TECH NEWS – EA files a patent for a system that allows developers to capture and reproduce faces with an emphasis on authenticity.
Electronic Arts has filed a patent for a new approach to facial modelling and animation that aims to enhance realism. The creation of lifelike human models capable of expressing authentic emotions has been a major goal of many game developers since the beginning of 3D gaming. This could be the next big step – at least for EA. The publisher has been criticised in the past for the awkward facial animation seen in Mass Effect: Andromeda. More than five years after the incident, it seems Electronic Arts is keen to improve on this.
It should be remembered, however, that EA has filed a very similar patent in 2020, and 3D character rendering is unlikely to improve by leaps and bounds as a result of a single patent.
Simply put, Electronic Arts’ latest patent describes a system that allows developers to capture actors’ faces in more detail by combining 2D images with texture maps of facial structure. In all likelihood, this will not make the task of creating hundreds of models in a game as huge as Dragon Age: Dreadwolf any easier. However, it does allow artists to make certain scenes and important characters really shine.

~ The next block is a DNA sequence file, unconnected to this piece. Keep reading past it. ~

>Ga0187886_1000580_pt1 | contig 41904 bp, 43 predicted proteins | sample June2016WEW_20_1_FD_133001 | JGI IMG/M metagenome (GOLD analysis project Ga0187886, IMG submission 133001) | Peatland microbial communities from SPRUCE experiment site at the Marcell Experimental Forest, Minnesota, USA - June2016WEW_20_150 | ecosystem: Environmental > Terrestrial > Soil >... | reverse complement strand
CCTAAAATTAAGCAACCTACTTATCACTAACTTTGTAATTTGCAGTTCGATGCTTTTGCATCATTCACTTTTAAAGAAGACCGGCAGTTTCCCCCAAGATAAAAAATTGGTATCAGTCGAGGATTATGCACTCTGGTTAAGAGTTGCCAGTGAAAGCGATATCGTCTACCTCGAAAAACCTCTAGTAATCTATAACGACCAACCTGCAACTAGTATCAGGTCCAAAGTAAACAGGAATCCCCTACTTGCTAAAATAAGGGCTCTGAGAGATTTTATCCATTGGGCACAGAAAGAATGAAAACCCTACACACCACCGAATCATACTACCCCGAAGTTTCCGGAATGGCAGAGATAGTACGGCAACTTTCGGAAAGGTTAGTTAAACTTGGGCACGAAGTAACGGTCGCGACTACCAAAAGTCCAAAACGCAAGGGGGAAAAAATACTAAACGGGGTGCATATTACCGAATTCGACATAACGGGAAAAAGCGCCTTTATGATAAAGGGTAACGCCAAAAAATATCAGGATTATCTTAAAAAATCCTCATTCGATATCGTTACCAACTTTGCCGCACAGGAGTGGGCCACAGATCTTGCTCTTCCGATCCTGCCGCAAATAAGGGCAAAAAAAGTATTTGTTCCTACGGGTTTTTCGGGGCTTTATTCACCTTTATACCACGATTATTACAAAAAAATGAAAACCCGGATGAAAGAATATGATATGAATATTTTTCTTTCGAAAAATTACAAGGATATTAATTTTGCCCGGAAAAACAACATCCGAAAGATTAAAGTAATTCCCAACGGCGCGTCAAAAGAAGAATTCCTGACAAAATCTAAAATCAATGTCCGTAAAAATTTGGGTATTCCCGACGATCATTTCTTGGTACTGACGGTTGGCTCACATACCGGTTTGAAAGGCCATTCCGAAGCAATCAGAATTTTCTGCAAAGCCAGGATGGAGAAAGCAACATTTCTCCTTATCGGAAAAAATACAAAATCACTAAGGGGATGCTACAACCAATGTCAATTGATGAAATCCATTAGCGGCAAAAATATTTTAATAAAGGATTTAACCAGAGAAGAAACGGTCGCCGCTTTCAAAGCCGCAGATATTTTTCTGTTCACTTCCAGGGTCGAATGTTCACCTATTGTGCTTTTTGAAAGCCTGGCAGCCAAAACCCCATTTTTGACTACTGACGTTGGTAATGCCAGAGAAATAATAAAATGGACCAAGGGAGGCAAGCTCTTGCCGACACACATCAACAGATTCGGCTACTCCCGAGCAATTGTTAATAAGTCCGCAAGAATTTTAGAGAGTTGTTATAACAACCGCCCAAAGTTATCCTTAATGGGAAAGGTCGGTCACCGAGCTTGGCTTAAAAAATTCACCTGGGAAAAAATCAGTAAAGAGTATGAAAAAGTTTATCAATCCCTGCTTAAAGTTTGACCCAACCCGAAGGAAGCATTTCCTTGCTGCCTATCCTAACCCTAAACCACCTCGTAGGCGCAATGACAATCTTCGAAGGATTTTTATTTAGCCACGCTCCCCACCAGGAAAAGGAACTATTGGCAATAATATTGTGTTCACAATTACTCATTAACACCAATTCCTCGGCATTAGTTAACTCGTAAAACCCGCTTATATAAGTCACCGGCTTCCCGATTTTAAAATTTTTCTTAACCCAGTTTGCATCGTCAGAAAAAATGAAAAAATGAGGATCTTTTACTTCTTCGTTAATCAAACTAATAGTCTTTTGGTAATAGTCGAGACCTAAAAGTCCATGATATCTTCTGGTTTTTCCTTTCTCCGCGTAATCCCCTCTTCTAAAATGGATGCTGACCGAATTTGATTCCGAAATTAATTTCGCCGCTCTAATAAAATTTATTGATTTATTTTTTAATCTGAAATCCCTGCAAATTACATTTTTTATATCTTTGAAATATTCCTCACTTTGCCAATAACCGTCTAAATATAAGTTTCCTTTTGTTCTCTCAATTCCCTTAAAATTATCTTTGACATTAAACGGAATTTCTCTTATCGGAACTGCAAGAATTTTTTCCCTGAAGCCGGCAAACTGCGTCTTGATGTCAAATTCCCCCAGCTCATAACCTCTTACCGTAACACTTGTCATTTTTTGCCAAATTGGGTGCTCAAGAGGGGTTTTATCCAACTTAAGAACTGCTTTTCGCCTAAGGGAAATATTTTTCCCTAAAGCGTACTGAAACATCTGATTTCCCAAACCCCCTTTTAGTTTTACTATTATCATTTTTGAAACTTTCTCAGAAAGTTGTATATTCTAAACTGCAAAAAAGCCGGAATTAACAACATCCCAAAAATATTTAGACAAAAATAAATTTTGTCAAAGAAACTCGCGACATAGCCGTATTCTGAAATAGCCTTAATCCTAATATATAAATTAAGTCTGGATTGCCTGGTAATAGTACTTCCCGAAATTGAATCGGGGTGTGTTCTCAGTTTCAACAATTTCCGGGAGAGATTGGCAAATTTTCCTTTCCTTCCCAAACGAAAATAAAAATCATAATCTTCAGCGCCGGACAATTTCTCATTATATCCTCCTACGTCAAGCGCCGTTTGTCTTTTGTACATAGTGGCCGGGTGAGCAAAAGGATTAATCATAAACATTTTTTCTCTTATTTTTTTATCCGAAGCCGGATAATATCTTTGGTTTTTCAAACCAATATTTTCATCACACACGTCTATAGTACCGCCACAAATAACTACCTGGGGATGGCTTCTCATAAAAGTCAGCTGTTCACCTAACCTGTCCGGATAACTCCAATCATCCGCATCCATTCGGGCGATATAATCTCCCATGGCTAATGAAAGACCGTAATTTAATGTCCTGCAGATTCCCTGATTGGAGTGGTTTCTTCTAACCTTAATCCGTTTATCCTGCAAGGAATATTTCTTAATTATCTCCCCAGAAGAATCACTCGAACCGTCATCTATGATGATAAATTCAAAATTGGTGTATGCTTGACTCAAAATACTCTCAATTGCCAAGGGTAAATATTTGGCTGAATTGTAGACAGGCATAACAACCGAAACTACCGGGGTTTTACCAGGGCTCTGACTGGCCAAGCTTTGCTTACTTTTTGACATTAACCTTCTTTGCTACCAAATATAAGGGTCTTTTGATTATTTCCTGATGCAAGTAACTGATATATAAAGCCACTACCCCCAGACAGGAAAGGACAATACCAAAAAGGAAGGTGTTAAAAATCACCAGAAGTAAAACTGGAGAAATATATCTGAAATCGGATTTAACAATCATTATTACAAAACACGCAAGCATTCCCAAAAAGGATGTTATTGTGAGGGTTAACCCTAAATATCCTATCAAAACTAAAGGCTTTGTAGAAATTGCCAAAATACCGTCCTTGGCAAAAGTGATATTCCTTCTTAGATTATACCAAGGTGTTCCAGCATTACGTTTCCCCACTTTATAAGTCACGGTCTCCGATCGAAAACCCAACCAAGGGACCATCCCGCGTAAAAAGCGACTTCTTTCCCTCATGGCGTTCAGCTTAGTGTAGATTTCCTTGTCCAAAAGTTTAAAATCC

It’s worth noting that Sony has also filed a similar patent. That version also focuses on implementing an AI system, however. The latter will help animators by automating the process to a certain extent.
This kind of technology would be extremely useful in the development of large-scale RPGs with many different character models – which, coincidentally, are among the projects EA is publishing.
Some significant facial animation improvements can also be seen in recent details of Bethesda’s Starfield. It’s an area where some of the publisher’s previous games have shown gaps. Fallout 4 and The Elder Scrolls 5: Skyrim have been highly rated. However, there were a number of stiff models and not very impressive animations. This contributed to the goofiness that the publisher’s games are often known for. Many big publishers tend towards greater detail and authenticity. Here’s hoping that awkward conversations with unconvincing NPCs will soon be a thing of the past.